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Mortgage applications fall off a cliff, REIT opportunities ahead

Brent Nyitray, CFA, MBA

Realist mortgage applications review, September 2–6 (Part 2 of 5)

(Continued from Part 1)

Mortgage applications fall off a cliff on a short week

The MBA Applications index fell 13.5% on a short week due to the Labor Day holiday. Refinances drove the decline with a 20% drop in the index. Purchase activity fell slightly.

All about the jobs report and its effect on quantitative easing

Last week was all about Friday’s jobs report. Basically, the report was disappointing, with the drop in the headline unemployment rate the only positive element. Since the drop in unemployment was due to the lowest labor force participation rate since the days of disco, you should at least put an asterisk by it. The jobs report was neither good enough nor bad enough to change the Fed’s intended policy—so expect some reduction in asset purchases to be announced at the September FOMC (Federal Open Market Committee) meeting, or at the very latest, the December FOMC meeting.

Big opportunities ahead for mortgage REITs that focus on origination

The mortgage market is undergoing a massive transformation as the private label mortgage market returns. Bob Corker (R-TN) and Mark Warner (D-VA) recently introduced a bill to end GSEs (government-sponsored enterprises) and put the government in a re-insurance role. All the securitization that was done by Fannie Mae and Freddie Mac will now be done by private entities, some of whom could be mortgage REITs. Yesterday, President Obama laid out his plan for the future of mortgage origination, and it looked very similar to the Corker Warner bill.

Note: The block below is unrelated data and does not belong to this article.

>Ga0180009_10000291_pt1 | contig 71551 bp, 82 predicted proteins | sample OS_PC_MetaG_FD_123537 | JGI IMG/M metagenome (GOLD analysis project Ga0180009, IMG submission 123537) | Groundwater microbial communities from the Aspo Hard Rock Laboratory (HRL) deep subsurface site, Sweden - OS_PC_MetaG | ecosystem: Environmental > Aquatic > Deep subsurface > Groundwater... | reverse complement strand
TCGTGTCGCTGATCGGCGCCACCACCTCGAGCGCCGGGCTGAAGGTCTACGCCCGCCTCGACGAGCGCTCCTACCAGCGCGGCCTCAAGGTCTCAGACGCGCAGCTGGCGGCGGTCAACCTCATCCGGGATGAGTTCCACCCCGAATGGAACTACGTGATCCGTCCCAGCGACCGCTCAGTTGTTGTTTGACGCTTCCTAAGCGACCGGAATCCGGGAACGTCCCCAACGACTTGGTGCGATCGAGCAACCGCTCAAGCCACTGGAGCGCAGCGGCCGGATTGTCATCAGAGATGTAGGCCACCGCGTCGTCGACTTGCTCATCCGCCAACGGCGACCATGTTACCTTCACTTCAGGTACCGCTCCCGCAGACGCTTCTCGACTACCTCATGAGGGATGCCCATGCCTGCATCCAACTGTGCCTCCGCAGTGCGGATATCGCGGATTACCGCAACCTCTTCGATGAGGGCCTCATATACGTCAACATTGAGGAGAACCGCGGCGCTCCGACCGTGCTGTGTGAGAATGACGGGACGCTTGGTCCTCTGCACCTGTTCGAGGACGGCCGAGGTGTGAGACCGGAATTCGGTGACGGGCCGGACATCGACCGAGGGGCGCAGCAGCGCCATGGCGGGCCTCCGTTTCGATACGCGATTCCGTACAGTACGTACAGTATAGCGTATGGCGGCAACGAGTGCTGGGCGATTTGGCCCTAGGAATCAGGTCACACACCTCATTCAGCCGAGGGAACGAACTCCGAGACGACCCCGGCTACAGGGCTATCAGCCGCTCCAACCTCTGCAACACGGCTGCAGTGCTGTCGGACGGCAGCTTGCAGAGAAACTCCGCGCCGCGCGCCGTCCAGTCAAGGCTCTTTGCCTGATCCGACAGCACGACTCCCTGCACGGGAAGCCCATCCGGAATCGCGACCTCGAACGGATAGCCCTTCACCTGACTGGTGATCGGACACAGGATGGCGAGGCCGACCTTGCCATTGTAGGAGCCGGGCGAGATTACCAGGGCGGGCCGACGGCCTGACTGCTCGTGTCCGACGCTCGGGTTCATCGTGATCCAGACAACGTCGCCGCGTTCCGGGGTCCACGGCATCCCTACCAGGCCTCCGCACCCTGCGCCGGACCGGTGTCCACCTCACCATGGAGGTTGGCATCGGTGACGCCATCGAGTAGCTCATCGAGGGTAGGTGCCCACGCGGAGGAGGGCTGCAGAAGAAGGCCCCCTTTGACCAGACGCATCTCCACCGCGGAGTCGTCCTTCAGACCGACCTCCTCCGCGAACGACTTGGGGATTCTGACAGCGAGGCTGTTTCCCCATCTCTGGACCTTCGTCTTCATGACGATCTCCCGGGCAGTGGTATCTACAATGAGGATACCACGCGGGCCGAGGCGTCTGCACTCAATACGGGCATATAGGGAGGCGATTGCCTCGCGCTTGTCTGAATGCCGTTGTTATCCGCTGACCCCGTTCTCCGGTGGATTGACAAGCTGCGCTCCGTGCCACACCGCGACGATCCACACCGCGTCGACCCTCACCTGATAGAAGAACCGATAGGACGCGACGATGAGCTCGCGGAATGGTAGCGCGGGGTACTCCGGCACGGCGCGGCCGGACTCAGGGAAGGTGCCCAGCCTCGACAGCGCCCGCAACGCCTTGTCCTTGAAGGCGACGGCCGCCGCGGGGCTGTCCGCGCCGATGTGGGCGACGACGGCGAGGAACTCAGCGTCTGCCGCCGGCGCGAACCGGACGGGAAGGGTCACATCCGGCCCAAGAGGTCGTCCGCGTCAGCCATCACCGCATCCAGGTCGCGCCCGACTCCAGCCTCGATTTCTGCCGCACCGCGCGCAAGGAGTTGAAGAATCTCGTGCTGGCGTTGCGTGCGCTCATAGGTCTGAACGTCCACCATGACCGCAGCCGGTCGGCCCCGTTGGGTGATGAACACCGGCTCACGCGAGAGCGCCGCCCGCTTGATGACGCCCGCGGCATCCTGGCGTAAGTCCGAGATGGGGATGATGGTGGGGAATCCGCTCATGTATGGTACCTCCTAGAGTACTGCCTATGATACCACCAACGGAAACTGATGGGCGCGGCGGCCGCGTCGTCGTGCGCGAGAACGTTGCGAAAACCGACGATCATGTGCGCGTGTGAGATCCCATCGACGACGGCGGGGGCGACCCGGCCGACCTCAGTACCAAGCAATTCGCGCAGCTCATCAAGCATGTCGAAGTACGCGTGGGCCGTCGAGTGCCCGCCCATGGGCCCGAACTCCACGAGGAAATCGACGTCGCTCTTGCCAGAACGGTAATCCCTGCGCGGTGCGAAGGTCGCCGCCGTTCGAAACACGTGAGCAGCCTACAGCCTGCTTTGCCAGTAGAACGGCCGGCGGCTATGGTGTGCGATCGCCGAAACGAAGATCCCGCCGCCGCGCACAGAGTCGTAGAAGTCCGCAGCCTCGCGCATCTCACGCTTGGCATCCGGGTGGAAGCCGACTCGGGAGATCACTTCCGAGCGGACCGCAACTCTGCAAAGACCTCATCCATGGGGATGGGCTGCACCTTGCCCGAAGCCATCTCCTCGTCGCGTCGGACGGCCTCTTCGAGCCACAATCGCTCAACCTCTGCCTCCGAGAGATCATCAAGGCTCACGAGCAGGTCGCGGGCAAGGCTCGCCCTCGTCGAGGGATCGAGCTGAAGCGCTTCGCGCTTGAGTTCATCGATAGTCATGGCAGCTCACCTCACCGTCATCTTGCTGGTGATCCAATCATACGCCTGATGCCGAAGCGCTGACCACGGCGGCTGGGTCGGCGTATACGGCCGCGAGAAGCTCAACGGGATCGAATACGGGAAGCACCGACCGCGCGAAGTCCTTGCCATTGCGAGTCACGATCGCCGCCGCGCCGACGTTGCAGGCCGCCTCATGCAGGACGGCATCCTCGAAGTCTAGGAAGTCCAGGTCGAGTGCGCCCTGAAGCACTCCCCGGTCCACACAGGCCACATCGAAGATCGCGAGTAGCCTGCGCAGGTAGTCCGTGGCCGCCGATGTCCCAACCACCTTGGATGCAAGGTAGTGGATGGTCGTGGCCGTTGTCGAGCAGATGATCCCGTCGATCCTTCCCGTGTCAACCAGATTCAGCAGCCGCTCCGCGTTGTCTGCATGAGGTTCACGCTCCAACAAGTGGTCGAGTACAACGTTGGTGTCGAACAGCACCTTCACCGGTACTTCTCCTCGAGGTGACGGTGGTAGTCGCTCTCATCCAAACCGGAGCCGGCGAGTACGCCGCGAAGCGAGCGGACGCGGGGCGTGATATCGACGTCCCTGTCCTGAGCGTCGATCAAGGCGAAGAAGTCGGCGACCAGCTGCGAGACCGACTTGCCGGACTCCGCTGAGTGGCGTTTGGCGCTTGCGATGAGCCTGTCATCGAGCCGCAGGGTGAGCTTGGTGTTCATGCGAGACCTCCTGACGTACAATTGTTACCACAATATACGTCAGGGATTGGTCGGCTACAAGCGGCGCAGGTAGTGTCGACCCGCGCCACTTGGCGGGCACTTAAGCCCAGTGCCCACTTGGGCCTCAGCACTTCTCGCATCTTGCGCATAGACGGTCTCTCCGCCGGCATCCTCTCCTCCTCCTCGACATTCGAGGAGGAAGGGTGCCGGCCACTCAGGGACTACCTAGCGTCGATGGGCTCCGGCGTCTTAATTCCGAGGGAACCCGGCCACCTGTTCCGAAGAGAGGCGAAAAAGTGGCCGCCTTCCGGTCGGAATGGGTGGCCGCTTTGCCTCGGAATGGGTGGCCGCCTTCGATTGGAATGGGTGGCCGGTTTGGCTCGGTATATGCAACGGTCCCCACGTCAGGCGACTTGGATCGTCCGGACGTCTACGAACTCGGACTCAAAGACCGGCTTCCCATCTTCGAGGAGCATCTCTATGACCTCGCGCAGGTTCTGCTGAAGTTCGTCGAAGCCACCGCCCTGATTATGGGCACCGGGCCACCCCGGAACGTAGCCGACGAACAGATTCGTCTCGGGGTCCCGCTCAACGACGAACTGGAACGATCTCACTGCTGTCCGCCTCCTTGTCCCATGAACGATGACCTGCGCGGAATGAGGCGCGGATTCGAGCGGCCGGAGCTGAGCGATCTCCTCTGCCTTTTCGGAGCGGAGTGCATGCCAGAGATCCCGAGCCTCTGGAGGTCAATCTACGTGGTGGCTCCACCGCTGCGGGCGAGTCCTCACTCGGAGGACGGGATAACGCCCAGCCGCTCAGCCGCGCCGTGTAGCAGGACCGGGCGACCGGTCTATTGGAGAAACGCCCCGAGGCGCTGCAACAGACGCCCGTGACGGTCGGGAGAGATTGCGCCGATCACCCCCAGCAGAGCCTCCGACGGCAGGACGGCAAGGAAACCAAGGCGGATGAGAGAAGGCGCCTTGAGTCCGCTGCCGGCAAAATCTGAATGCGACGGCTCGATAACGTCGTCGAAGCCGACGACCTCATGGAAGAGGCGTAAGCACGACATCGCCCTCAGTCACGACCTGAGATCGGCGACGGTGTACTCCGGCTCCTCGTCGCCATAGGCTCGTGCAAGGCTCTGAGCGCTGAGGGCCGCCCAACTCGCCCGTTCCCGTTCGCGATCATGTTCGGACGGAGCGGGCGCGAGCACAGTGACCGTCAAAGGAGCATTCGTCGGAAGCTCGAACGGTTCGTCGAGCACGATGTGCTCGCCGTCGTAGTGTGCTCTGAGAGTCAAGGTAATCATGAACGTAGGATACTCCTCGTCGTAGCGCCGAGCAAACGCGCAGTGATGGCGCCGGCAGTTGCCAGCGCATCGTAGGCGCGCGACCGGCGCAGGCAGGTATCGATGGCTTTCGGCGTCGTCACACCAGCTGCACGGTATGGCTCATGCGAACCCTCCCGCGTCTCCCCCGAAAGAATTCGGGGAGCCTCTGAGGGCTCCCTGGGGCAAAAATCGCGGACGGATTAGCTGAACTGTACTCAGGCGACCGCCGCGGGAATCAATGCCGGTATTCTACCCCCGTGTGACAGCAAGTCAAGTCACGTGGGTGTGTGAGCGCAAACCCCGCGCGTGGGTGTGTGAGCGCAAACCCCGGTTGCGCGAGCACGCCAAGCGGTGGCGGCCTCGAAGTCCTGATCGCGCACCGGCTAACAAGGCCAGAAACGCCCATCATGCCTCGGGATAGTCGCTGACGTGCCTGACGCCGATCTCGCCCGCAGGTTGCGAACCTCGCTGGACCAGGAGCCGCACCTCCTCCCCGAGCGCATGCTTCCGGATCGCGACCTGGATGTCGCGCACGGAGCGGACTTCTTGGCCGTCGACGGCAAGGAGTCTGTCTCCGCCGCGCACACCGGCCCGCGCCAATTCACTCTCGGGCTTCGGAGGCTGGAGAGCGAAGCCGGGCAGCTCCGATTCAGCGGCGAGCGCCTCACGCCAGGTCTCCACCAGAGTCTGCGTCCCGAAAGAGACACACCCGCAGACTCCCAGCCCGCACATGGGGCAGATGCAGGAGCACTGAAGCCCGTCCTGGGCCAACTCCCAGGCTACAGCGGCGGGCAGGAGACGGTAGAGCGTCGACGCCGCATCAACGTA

Since the bubble burst, mortgage origination has been almost exclusively government-driven. The big buyers of new origination have been the agency REITs like Annaly (NLY) and American Capital (AGNC). The U.S. government bears 50% of the credit risk of the entire U.S. mortgage market. Originators typically don’t hold their mortgages: they either sell them to the big banks or securitize them. Since the securitization market has been dead, originators have no outlet for non-agency mortgages. Redwood Trust (RWT) has been the only issuer of private-label mortgage-backed securities (securities backed by mortgages that aren’t government-guaranteed), and it has focused exclusively on high-quality jumbo loans. Pennymac (PMT) noted on its call that origination increased nicely in the second quarter.

In the beginning of the year, we saw a wave of private label deals, but subsequently, spreads have widened and the deal flow has slowed. The recent back-up in rates has basically put a freeze on the private label market. At some point, the back-up has to affect jumbo pricing. The vast majority of the deals were extremely high-quality loans with significant over-collateralization, so they look nothing like the private label deals done at the end of the bubble. The sense is that more deal flow will happen once the government settles on how it wants to regulate private-label securitizations. Finally, increases in origination will help servicers like Nationstar (NSM) and Ocwen (OCN).

Continue to Part 3

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